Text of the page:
Connecticut has no injuries or unavailable players.  Kentucky has Enes Kanter out due to NCAA disqualification.

The Matchups

  1. Kemba Walker vs. Brandon Knight -- I don't know how much Knight will actually guard Walker, but on paper the two players match up nicely.  Both are about the same size, both extremely quick and athletic, and both are very clever with the basketball.  Both Knight and Walker are scoring point guards, and both  get their points from a mix of penetration, midrange, and outside shooting.  Walker's greater experience gives him the edge.  Not many guards can get the nod over Knight, but the runner-up to the Player of the Year does.  Advantage:  Connecticut

  2. Jeremy Lamb vs. DeAndre Liggins and Doron Lamb -- Against Liggins, Jeremy Lamb is a better scorer, but he's up against a much better defender, and Liggins is the taller and heavier man.  The two Lambs match up better.  Both are the same size and can score.  This matchup is even against Doron, but Liggins has the edge when he's in.  Advantage:  Kentucky.

  3. Roscoe Smith vs. Darius Miler.  Miller is a better scorer, better passer, and about as good a rebounder as Roscoe Smith.  Smith is a freshman and Miller is a junior, and even though Smith is taller, Miller is the bigger man and can post him up.  Advantage:  Kentucky.

  4. Tyler Olander vs. Terrence Jones.  This is a significant mismatch for Kentucky.  Jones is too big, too long, too quick and too strong for Olander.  Olander cannot guard him in the post without double-teams, and double-teaming Kentucky means three-pointers are likely to fall like rain.  I suspect Charles Okwandu will have to come in early to guard Harrellson in order to allow Alex Oriakhi to check Jones, but even that is a difficult propostion.  Advantage:  Kentucky big.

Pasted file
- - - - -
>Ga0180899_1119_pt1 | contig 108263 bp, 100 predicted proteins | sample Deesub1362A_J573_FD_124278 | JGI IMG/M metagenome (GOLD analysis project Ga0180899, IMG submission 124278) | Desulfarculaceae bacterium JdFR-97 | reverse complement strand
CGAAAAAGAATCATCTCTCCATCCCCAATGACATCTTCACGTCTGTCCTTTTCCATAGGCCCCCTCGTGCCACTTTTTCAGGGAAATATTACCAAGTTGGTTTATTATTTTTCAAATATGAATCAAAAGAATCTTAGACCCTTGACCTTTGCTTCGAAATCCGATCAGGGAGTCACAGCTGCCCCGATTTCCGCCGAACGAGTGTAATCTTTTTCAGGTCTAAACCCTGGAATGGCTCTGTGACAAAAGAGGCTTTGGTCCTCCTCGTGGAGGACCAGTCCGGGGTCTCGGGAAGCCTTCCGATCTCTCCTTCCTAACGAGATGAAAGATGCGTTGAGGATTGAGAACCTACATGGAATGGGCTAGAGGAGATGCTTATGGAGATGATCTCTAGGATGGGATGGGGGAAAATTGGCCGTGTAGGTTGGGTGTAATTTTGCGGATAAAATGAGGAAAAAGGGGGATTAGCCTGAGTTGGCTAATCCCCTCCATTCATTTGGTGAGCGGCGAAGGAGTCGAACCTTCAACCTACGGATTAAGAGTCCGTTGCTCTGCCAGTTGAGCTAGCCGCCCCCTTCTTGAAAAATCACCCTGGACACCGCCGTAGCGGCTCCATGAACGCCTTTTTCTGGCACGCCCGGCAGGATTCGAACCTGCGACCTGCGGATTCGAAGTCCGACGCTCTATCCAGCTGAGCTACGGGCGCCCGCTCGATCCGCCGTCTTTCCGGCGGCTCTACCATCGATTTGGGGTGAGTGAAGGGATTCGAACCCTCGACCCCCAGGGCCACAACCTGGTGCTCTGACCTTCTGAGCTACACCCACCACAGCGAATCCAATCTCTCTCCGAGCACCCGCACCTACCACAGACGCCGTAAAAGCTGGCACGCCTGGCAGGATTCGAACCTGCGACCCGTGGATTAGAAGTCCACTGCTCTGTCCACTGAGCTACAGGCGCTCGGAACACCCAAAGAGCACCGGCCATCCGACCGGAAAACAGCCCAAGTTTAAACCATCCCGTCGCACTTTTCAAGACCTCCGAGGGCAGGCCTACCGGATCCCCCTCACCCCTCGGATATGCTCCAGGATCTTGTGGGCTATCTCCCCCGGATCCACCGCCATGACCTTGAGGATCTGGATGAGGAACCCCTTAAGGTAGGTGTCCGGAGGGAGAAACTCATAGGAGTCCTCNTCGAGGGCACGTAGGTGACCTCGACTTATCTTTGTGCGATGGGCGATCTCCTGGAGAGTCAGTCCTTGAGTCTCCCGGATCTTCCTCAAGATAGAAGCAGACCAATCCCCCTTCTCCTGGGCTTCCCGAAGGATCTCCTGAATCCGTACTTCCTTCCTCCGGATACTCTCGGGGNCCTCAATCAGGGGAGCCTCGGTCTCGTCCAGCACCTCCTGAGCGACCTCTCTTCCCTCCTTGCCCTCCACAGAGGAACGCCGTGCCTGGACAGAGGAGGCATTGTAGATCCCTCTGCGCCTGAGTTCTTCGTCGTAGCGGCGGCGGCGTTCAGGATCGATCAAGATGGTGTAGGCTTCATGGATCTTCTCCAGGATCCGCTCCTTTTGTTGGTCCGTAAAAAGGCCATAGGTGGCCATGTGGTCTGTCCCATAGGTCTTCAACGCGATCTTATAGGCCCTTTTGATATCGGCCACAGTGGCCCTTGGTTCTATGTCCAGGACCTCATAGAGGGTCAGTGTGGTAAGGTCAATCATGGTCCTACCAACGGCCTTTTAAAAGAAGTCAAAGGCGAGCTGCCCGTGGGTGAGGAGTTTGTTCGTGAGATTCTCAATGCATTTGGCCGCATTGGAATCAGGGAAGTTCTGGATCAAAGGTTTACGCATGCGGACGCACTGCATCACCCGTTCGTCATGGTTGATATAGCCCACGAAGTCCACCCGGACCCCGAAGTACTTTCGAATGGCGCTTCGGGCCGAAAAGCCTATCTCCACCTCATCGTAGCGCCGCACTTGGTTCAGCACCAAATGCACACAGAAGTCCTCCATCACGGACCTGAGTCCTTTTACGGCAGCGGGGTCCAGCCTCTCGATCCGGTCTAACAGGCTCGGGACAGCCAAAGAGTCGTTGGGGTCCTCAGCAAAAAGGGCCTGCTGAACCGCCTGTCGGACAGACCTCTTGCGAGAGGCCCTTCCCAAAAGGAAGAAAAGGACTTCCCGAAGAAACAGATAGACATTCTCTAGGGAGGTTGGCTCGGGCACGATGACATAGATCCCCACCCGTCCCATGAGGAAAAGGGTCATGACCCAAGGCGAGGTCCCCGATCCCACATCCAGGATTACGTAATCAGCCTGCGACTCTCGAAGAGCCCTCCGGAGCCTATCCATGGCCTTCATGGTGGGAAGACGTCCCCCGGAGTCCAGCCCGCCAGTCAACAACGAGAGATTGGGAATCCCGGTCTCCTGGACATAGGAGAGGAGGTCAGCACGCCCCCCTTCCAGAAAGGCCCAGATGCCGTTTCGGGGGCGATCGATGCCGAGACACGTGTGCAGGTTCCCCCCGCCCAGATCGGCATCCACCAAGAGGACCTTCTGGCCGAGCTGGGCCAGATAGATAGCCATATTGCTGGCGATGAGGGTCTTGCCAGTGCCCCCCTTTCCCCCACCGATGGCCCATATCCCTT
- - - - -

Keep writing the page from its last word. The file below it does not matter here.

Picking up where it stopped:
5. Alex Oriakhi vs. Josh Harrellson.  Both these men are big bodies, but Oriakhi was a Rivals 5* and is a significantly longer and more athletic player with a solid post up game.  Harrellson is just as big and will try to force Oriakhi off the blocks.  Oriakhi gets the nod, but given how Harrellson is playing, it is not much of a mismatch.  Advantage:  Connecticut.

  6. Bench.  Connecticut's bench is deeper, bigger and very skilled.  Kentucky's is even more skilled, but too short.  Advantage:  Connecticut.

Overall observations

  • Kentucky cannot get into foul trouble, particularly Harrellson and Jones.  Both have become very good at knowing when to let the play go for the good of the team, but this is always a worry.
  • The key for Connecticut is solving the Jones mismatch.  Jones can take Oriakhi off the bounce, and everyone else he can post up and dominate.  Charles Okwandu cannot guard him.
  • The key for Kentucky is how to guard the Walker-Shabazz Napier combination.  Those two were deadly against the defensive-minded Pittsburgh Panthers in the Big East Tournament.  Kentucky must figure out how to limit Napier's effectiveness, because when he is effective, Walker is devastating.
  • How well can Connecticut guard the pick-and-roll?  They are going to get a lot of practice.
  • Kentucky must be disciplined and not let UConn speed them up.  UConn must get into transition whenever they can, because that is where they are by far the most effective.
  • When UConn wins, they usually have a large offensive rebounding margin.  It is one of their strengths, and Oriakhi is the reason.  Harrellson will have to battle him to at least a draw on the offensive boards, and Jones must help.
  • Alex Oriakhi is prone to picking up early fouls.  If Kentucky can get him in foul trouble early, the Wildcats will be looking good.
  • It will be very interesting to see how Calipari utilizes Liggins.  I have no idea, but I suspect he will see time on Walker, Napier and Lamb.
  • Will the shooting background be a factor?  I don't think so, but sometimes it is.  I don't think it will be a factor in the game, though.
  • Terrence Jones is so incredibly overdue for a big game.

That's all I have, folks.  Let's enjoy every minute of the day today.  Go, 'Cats!